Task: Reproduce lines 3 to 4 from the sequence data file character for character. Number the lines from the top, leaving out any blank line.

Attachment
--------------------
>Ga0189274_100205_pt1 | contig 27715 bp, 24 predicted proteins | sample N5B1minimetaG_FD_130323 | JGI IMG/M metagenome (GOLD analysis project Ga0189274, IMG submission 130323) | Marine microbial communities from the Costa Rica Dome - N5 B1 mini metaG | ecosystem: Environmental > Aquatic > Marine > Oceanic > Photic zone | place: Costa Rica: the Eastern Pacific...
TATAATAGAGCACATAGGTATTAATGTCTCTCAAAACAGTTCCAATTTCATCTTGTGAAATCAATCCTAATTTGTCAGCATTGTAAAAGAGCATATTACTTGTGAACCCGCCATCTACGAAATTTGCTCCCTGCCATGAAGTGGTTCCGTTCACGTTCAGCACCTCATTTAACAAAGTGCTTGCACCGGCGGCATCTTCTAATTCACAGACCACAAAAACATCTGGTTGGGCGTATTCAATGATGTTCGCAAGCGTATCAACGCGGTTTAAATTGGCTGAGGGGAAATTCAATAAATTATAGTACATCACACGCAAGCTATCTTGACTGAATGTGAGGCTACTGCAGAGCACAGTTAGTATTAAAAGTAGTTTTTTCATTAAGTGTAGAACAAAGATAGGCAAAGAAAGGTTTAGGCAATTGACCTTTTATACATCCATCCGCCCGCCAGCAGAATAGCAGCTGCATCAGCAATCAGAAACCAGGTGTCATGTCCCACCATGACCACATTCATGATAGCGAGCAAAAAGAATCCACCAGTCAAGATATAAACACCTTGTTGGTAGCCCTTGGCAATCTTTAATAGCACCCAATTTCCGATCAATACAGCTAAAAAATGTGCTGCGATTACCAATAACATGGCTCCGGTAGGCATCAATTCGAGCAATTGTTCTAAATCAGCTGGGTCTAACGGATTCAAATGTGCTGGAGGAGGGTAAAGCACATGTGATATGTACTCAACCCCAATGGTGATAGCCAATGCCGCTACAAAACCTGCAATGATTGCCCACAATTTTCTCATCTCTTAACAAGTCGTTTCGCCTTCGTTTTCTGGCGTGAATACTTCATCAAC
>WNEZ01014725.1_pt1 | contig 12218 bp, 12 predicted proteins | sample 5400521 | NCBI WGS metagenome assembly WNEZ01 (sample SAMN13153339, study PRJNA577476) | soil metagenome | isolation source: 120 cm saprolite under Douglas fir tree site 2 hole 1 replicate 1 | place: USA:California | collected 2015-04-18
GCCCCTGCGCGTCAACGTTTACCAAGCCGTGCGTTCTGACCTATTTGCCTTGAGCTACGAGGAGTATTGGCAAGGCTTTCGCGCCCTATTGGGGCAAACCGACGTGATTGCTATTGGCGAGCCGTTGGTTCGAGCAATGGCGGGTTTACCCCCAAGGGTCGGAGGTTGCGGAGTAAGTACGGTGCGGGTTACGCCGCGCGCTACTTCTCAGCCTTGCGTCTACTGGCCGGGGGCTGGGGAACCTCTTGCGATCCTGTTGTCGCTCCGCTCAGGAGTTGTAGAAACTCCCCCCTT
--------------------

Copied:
>WNEZ01014725.1_pt1 | contig 12218 bp, 12 predicted proteins | sample 5400521 | NCBI WGS metagenome assembly WNEZ01 (sample SAMN13153339, study PRJNA577476) | soil metagenome | isolation source: 120 cm saprolite under Douglas fir tree site 2 hole 1 replicate 1 | place: USA:California | collected 2015-04-18
GCCCCTGCGCGTCAACGTTTACCAAGCCGTGCGTTCTGACCTATTTGCCTTGAGCTACGAGGAGTATTGGCAAGGCTTTCGCGCCCTATTGGGGCAAACCGACGTGATTGCTATTGGCGAGCCGTTGGTTCGAGCAATGGCGGGTTTACCCCCAAGGGTCGGAGGTTGCGGAGTAAGTACGGTGCGGGTTACGCCGCGCGCTACTTCTCAGCCTTGCGTCTACTGGCCGGGGGCTGGGGAACCTCTTGCGATCCTGTTGTCGCTCCGCTCAGGAGTTGTAGAAACTCCCCCCTT